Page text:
Johnson and Cohen pointed to New Jersey’s dubious distinction of having the worst racial disparities in the nation in juvenile justice, with Black youth almost 18 times more likely to be incarcerated than white youth, even though Black and white youth commit most offenses at similar rates. The bills passed Monday threaten to reinforce those disparities, they said.

Emily Schwartz of the New Jersey Institute of Social Justice reminded lawmakers of a 2018 state law that requires a racial impact assessment of criminal justice legislation. No such assessment had been done for any of the bills considered Monday, Schwartz said of the legislative package she called a “knee-jerk reaction … that only bolsters a racist system of mass incarceration.”

After Williams testified that many luxury cars are being trafficked to overseas buyers, Henshaw asked legislators why they failed to target commercial culprits.

“There’s no penalties for the corporations that are buying these and shipping these,” Henshaw said. “I have no ship. I have no cargo container. These are companies. They’re not mentioned in this legislation, and they should be. They should be held financially liable for what’s going on.”

Critics also questioned why legislators focused on punishing thieves when Williams testified that car theft is typically a “crime of opportunity” facilitated by motorists who leave cars idling unattended at the curb or driveway or store their key fobs inside their parked cars.

Testa took offense to such criticism, calling it “victim-blaming.”

Some lawmakers said the bills don’t go far enough.

Sen. Tony Bucco (R-Morris) grilled Stephan Finkel from the Attorney General’s Office about police pursuits of stolen cars. State officials had suspended such chases in December 2021 because of safety risks but reinstated them last April after car thefts jumped. The office promised to evaluate the impact of the pursuit policy by the end of this year to determine whether to continue it or suspend it again.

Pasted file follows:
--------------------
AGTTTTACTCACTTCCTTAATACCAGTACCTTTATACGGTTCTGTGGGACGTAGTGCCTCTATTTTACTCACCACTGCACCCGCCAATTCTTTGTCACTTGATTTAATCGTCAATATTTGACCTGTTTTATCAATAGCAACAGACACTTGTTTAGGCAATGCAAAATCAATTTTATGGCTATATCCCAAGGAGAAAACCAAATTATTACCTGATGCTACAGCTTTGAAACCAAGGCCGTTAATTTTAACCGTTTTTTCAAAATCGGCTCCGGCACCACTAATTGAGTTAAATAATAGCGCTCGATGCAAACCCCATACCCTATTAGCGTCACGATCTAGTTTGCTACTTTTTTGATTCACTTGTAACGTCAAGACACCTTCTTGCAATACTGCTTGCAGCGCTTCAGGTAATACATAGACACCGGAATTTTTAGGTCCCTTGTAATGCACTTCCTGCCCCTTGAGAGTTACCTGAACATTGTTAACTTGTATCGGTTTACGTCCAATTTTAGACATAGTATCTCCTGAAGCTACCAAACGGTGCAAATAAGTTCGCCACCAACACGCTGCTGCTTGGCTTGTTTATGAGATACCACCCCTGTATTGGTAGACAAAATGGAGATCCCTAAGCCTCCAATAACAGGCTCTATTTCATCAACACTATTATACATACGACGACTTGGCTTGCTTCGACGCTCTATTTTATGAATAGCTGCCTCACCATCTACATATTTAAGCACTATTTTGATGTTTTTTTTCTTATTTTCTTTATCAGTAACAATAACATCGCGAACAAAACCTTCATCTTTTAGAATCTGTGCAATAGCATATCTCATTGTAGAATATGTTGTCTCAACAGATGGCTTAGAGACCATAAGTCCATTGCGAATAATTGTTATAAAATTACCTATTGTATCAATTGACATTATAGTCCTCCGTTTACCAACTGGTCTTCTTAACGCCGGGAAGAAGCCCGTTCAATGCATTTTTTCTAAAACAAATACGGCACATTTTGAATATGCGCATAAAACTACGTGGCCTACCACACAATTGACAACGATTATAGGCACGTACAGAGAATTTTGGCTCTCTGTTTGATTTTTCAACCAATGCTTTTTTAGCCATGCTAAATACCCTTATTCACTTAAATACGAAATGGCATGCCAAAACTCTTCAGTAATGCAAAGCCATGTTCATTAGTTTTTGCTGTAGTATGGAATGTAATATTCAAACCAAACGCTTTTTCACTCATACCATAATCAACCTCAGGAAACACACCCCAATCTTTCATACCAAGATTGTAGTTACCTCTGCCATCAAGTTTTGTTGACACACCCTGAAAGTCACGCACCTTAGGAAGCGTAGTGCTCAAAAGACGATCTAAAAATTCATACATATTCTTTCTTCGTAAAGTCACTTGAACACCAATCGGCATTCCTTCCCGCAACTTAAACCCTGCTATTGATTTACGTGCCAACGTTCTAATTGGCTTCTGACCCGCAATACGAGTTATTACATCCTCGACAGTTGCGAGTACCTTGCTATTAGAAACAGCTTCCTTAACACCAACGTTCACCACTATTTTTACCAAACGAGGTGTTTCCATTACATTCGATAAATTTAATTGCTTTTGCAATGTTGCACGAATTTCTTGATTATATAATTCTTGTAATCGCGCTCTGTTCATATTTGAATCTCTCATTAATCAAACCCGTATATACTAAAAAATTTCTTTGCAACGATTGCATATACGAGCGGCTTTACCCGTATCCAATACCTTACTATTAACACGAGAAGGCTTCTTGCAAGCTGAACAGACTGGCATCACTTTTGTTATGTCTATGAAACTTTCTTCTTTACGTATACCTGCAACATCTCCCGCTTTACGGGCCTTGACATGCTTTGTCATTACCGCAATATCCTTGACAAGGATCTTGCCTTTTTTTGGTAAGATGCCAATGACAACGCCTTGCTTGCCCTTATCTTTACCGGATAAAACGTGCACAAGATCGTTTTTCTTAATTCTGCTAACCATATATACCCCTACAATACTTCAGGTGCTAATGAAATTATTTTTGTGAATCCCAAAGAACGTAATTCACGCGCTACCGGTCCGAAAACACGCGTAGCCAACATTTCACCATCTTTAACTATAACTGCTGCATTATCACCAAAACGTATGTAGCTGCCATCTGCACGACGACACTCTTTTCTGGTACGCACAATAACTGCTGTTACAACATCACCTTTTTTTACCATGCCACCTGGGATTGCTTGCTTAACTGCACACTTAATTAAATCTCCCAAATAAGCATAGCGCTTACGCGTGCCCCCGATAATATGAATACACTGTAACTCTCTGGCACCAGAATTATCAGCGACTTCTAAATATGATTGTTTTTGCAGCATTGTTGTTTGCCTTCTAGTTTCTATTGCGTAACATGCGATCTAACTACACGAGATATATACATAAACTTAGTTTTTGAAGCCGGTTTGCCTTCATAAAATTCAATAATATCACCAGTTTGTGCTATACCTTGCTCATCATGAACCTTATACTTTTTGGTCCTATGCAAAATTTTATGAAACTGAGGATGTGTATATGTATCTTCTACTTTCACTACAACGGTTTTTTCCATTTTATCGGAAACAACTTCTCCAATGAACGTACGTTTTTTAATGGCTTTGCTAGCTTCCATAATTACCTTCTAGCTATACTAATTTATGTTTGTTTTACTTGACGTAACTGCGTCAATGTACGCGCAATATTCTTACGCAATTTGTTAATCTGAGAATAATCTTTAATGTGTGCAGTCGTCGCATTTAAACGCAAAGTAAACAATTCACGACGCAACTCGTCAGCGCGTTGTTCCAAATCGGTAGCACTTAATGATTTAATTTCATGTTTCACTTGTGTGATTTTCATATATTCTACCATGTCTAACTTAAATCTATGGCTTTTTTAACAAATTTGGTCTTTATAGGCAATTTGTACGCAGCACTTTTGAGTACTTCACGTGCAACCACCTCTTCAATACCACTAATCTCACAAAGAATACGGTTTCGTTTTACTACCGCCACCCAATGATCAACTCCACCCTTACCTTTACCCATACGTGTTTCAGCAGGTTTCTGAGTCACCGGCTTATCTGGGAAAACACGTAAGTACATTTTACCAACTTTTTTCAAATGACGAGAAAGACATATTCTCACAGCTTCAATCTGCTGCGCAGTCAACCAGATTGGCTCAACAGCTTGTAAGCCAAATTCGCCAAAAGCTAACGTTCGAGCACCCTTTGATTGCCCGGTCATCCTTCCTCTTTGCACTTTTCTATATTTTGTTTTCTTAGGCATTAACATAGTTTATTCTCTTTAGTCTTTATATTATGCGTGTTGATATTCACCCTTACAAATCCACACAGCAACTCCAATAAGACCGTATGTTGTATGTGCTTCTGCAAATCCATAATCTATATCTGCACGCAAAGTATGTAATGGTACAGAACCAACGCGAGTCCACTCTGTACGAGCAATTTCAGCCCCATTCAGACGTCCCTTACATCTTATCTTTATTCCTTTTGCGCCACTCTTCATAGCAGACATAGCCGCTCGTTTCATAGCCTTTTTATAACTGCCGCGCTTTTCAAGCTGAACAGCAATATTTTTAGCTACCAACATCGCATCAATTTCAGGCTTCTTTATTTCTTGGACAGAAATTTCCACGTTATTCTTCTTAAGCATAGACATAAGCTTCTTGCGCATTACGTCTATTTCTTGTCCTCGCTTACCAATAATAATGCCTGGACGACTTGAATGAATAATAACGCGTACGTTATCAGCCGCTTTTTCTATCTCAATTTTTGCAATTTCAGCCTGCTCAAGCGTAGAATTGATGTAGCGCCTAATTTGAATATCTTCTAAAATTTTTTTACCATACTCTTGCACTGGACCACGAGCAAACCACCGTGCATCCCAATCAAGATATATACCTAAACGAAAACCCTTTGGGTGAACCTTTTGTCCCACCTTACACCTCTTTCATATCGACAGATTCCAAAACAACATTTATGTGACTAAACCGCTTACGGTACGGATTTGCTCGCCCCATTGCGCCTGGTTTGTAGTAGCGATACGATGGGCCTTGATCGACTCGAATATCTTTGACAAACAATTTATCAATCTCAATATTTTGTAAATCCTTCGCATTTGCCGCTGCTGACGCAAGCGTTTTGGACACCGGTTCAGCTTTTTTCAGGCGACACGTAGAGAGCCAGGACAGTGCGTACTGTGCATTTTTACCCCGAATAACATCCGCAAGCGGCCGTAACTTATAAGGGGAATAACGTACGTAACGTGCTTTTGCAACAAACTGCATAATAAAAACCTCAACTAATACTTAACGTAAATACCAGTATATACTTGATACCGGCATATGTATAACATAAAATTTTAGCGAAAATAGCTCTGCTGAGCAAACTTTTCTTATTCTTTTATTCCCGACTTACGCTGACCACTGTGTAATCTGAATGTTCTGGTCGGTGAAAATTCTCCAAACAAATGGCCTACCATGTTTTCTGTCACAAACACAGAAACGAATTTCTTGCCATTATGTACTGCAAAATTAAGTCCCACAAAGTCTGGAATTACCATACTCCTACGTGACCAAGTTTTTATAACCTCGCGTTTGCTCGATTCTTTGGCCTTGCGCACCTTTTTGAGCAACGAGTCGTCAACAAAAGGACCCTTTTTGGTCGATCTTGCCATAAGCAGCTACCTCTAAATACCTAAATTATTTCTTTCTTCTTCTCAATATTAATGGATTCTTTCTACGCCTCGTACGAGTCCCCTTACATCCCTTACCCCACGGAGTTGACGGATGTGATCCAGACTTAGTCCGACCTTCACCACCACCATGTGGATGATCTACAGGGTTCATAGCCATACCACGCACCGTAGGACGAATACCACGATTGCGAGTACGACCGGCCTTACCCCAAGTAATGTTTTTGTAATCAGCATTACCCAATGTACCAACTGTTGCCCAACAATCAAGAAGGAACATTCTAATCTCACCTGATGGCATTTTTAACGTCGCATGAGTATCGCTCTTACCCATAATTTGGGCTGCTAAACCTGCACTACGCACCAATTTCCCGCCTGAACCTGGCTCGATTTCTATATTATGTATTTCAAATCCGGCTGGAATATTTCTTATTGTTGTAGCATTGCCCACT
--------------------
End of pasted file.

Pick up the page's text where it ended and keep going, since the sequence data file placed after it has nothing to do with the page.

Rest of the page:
“Knowing that reinstating the pursuit policy has had an impact on the matter, why wouldn’t we just say we’re going to extend it?” Bucco said.

Sen. Fred Madden (D-Gloucester), a former state police trooper, recounted the story of a family killed Christmas morning after their car got hit during a police pursuit.

“To put a pursuit policy in place and expect that to be the guaranteed norm, you always have to ask yourself: Is the juice worth the squeeze?” Madden said. “You’re talking about a stolen car, but the potential loss of life to the officer and the citizens really has to be taken into consideration.”

Judges appointed

In other business, the committee approved more than a dozen nominees for appointments to various state positions, including five judges.

The appointments reduce a longstanding judicial shortage that has crippled the courts to 64 vacancies, down from a record high last spring of 75.

Those judicial appointments also didn’t come without controversy.

A former client of nominee Laurie Poppe — a Democrat who ran unsuccessfully for state Senate in 2017 — urged the committee to reject her nomination to succeed former Ocean County Family Court Judge Deborah L. Gramiccioni. Sam John told legislators he was an unhappy ex-client of Poppe, who’s a divorce and family law attorney. He called her nomination “a consolation prize” for her failure to unseat former Sen. Christopher “Kip” Bateman in Somerset County’s 16th Legislative District in 2017 and urged them to “stop the cycle of cronyism.”

They voted unanimously to advance her nomination anyway.

The committee approved four other attorneys to be judges on the state Superior Court:

  • Christopher A. Edwards of West Windsor. Edwards works as senior counsel to Attorney General Matt Platkin.
  • Laurence J. Bravman of East Brunswick. Bravman is a general practice attorney.
  • Daniel M. Kurkowski of West Cape May. Kurkowski is a labor, civil rights, and criminal defense attorney and former prosecutor of West Cape May.
  • Dean R. Marcolongo of Marmora. Marcolongo is Cape May County Surrogate.

The full Senate then went on to approve the judges Monday afternoon, in its last session before the holidays.

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Dana DiFilippo
Dana DiFilippo

Dana DiFilippo comes to the New Jersey Monitor from WHYY, Philadelphia’s NPR station, and the Philadelphia Daily News, a paper known for exposing corruption and holding public officials accountable. Prior to that, she worked at newspapers in Cincinnati, Pittsburgh, and suburban Philadelphia and has freelanced for various local and national magazines, newspapers and websites. She lives in Central Jersey with her husband, a photojournalist, and their two children.